As we were cruising along, Chope suddenly stopped the boat and pointed into the bushes where a quiet chipping sound could be heard. He indicated it was a mangrove warbler - not even singing, just making it's call note! It sounded way back in there, was there going to be any hope of seeing it? He proceeded to "pish" at the bird, in apparently just the right way, because the little guy made his way forward and hopped out onto a branch for perfect viewing! I couldn't believe it! We only got the quickest of views, but it was more than enough - I was thrilled.

Later, I learned that the mangrove warbler (129) is actually considered a sub-species of the yellow warbler rather than a species in its own right. So, it wasn't my fifth life bird of the day, but another year bird, though it will remain probably my favorite bird sighting of the trip just based on how it came about. I had binoculars up rather than a camera to confirm the ID of the bright yellow body with an all-chestnut head, but a friend of mine snapped a photo which I'll hopefully be able to share in the future.

As with every day at Laguna San Ignacio, by lunch time we had seen enough wildlife to fulfull a whole trip, but the day was only half over. While lounging on the shoreline before our afternoon whale watch, we had a close pass of a mom and calf right off the point. Often the whales were a little further out than this, but this shows why Punta Piedra is the "Lime Kiln of Baja"!

Here's a close up of mom and baby - a very young one! It was so tiny, in whale terms anyway - probably still 12-15 feet long! Those dimples on the head are hair follicles. Whales are mammals, and they still have remnants of the hair that once covered them when they were terrestrial creatures! Each dimple has a single hair coming out of it - I made a point to touch a gray whale hair at one point when given the chance!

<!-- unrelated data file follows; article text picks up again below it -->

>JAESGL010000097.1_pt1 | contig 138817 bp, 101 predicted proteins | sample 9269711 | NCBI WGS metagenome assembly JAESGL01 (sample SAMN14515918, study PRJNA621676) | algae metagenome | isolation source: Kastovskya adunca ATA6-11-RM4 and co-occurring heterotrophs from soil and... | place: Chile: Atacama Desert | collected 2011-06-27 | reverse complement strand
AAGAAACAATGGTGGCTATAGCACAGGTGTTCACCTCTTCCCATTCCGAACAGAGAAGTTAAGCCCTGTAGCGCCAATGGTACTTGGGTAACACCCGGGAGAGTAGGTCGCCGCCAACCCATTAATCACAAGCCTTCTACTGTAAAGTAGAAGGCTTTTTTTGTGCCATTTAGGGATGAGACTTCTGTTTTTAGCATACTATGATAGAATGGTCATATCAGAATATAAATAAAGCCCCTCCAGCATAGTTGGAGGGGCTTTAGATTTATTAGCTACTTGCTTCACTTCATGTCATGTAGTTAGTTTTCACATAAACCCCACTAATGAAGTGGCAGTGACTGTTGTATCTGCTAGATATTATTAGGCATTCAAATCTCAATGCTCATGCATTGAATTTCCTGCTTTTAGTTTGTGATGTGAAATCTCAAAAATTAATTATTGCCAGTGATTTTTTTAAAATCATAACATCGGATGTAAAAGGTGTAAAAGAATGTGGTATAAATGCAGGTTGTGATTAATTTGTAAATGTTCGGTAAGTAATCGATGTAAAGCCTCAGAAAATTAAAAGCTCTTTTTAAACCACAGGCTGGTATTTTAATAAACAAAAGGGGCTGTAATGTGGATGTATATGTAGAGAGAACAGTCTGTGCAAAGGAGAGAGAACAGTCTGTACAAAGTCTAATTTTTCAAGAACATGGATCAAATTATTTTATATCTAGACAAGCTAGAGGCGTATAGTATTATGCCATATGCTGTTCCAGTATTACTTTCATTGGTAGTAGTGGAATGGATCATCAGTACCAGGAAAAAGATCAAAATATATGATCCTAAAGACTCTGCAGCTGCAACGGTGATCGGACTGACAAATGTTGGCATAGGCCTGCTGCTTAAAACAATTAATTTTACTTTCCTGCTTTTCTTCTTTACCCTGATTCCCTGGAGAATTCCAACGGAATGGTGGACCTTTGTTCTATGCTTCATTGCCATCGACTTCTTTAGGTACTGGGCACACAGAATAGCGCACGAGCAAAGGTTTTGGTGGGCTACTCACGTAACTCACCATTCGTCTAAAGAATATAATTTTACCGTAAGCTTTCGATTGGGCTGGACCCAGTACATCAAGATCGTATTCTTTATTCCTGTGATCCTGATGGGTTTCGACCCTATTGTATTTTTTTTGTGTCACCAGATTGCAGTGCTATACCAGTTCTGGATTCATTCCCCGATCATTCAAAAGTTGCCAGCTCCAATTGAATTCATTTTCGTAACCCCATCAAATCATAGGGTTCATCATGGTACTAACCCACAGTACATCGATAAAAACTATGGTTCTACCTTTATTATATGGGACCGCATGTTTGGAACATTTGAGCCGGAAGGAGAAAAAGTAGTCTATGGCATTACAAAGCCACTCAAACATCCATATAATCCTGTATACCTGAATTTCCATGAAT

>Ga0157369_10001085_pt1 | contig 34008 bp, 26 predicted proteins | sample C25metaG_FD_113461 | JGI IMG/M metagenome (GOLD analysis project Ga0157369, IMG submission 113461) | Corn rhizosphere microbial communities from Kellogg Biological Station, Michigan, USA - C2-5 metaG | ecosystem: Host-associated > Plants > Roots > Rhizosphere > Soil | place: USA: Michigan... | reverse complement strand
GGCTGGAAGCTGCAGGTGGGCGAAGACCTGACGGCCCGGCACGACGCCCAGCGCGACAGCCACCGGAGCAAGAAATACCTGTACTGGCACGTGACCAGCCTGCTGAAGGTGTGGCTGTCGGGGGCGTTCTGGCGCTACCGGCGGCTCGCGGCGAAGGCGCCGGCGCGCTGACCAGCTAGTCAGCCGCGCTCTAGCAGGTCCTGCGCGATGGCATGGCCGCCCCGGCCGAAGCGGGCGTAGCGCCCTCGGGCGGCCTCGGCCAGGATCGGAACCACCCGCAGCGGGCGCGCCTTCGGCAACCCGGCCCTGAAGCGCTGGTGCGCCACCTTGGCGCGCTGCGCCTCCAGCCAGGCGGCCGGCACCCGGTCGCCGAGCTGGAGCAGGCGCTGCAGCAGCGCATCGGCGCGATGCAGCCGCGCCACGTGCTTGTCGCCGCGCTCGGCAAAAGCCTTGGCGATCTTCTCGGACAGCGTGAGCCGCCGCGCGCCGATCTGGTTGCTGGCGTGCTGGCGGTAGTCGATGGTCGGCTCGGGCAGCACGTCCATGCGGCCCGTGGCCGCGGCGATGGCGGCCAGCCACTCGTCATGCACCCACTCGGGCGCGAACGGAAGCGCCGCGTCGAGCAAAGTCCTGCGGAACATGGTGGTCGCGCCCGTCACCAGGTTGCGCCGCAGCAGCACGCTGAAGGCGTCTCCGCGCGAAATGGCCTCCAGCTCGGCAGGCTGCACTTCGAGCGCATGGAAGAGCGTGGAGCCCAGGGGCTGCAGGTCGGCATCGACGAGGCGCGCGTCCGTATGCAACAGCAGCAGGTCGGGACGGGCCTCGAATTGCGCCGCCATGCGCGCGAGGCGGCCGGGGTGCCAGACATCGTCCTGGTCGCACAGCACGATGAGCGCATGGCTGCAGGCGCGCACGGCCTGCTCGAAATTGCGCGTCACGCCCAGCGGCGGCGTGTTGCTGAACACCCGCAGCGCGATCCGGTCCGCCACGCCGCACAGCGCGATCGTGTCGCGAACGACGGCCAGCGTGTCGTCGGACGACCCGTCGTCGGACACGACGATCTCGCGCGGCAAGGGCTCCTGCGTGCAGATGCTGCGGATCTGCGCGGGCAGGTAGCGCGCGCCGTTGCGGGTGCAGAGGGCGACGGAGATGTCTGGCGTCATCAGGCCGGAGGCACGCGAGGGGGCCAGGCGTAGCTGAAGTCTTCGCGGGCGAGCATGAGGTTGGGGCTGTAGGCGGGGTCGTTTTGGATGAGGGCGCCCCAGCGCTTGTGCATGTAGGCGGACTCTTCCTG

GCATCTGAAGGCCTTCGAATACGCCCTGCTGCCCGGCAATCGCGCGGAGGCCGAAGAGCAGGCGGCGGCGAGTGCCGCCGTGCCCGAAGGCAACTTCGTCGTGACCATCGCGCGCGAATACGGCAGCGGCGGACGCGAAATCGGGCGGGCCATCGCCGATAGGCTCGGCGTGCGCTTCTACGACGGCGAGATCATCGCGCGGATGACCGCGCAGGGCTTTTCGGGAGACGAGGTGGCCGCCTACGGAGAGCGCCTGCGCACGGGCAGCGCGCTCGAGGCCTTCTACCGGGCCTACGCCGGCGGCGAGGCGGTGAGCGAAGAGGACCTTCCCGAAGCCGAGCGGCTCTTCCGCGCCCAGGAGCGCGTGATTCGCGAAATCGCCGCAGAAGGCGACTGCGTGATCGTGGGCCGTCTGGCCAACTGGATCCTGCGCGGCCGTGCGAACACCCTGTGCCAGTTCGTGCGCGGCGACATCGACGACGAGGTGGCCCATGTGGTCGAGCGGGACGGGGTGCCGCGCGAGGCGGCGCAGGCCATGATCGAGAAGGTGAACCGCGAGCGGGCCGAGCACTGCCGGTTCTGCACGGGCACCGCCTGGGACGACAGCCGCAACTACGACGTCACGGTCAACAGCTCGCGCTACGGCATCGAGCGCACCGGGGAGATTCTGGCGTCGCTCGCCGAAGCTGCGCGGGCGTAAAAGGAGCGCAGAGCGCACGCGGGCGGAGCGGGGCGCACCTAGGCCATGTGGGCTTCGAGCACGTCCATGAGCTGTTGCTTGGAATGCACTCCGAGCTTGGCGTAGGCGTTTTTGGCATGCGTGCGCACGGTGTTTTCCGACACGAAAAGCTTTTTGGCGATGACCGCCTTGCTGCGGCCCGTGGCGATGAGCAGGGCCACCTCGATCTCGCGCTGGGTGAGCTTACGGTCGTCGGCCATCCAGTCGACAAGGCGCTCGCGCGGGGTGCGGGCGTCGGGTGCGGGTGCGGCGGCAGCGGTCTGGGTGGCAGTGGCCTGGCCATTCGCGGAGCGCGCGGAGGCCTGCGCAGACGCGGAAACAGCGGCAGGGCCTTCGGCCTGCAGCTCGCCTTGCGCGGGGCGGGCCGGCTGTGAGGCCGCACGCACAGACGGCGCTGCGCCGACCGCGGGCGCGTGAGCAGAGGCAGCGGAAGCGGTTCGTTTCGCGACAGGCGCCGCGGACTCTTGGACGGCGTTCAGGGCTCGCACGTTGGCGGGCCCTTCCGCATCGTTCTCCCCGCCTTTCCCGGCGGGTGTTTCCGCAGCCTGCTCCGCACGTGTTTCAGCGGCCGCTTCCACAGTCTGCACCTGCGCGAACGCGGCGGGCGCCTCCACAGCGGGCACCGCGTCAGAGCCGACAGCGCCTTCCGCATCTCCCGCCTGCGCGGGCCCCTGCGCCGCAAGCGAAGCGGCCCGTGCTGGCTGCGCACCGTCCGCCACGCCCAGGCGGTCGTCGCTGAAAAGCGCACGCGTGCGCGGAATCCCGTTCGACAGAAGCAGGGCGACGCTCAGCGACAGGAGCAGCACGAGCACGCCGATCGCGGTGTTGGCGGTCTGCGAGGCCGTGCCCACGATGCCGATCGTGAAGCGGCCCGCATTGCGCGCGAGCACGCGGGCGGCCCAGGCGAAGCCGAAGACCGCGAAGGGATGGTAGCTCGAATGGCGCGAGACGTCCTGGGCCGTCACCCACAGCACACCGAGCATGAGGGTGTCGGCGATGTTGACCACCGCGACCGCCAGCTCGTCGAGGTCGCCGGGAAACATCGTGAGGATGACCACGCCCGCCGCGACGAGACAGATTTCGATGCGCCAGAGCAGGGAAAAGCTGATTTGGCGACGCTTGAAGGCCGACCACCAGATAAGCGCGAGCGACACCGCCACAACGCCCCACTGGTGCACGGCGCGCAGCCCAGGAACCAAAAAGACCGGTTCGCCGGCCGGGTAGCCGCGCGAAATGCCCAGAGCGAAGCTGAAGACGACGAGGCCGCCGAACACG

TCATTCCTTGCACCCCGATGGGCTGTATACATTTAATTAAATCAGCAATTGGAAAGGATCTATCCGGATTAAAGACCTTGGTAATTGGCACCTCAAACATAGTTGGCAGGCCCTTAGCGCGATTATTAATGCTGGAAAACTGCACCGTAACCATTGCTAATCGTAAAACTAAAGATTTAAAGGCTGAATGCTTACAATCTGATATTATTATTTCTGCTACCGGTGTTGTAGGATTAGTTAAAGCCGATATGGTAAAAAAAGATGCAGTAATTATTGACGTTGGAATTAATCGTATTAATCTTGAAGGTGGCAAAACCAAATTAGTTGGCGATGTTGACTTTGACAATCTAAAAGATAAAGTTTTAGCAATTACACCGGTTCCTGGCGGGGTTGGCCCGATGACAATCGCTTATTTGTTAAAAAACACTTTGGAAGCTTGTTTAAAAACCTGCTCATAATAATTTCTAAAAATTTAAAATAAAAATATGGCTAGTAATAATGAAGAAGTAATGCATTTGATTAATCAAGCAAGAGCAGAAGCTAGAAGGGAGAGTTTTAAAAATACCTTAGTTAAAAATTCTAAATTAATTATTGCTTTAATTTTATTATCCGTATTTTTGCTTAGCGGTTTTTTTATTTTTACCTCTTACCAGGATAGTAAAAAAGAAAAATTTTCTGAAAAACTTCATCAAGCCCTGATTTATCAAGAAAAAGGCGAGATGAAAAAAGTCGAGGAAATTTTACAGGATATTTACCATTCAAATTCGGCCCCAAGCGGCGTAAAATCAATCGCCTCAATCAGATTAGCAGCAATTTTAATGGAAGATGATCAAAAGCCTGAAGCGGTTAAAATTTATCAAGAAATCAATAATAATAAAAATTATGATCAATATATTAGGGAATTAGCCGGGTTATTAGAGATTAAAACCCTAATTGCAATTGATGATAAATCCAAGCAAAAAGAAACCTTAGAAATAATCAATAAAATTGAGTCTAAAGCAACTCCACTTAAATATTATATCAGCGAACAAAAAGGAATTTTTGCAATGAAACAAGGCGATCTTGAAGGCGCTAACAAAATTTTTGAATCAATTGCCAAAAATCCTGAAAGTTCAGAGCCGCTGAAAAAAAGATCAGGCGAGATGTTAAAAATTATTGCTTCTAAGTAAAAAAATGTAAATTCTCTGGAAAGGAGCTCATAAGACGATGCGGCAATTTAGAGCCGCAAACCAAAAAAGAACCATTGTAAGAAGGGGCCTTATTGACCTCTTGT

It was, by the way, somewhat of a San Juan Island reunion down there at San Ignacio Lagoon. Us whale folks tend to stick together - here's a photo of all of us who were on San Juan Island last summer and reunited here at Punta Piedra:

The afternoon whale watch was a fitting grand finale to our panga trips. It was a pretty laid back boat ride with more beautiful viewing, though we had several people on board who had yet to have an encounter with a friendly gray whale. It was nearing the end of our trip, and we were among a group of whales with one other panga from our camp. We were trying the Jolly Rancher bag shake one last time, and our guide joked that we should all lean over one side of the boat to make the other panga think we had a friendly whale. "No way," one of the passengers said. "That would be really bad whale karma!" No sooner had she gotten the sentence out then out of nowhere a friendly whale popped up RIGHT next to our boat. Not only that, a second whale surfaced right by our other panga at the exact same time!

Three ladies who got to touch their first gray whale right at the end of our last boat trip!
I was so fortunate to have had another friendly encounter the day before, so I mostly deferred the touching to the rest of our boat group who hadn't had the experience yet, though I did lean over once and get another very wet arm to get one more feel of one of these blubbery leviathans. I was of course snapping away the whole time with the camera! Here's another close up of whale lice surrounding barnacles. I have to say, at the time you hardly notice them, but as I've looked at them in my photos, I've been a little bit grossed out by them! Click to see an even larger view - I'm kind of glad I wasn't the one person who got a whale lice stuck to their finger.

This seems an appropriate final shot for this blog, showing a friendly whale off the other panga from our camp. It gives you a little bit of a size comparison!

I read somewhere that being in a panga next to a gray whale is a bit like being in a Volkswagen Beetle next to a semi-truck. Maybe that's why I was so comfortable out there, being a Beetle driver myself! Really, despite being so out-sized, fear is never an emotion that overcomes you out there next to these gentle giants!

Next up, it was time to head back to the States, but that doesn't mean there wasn't a lot more beauty to take in on our way back! The final day in Baja and the trip back north will be the next post, followed by a recap of a few more days (and lots more birding) near San Diego.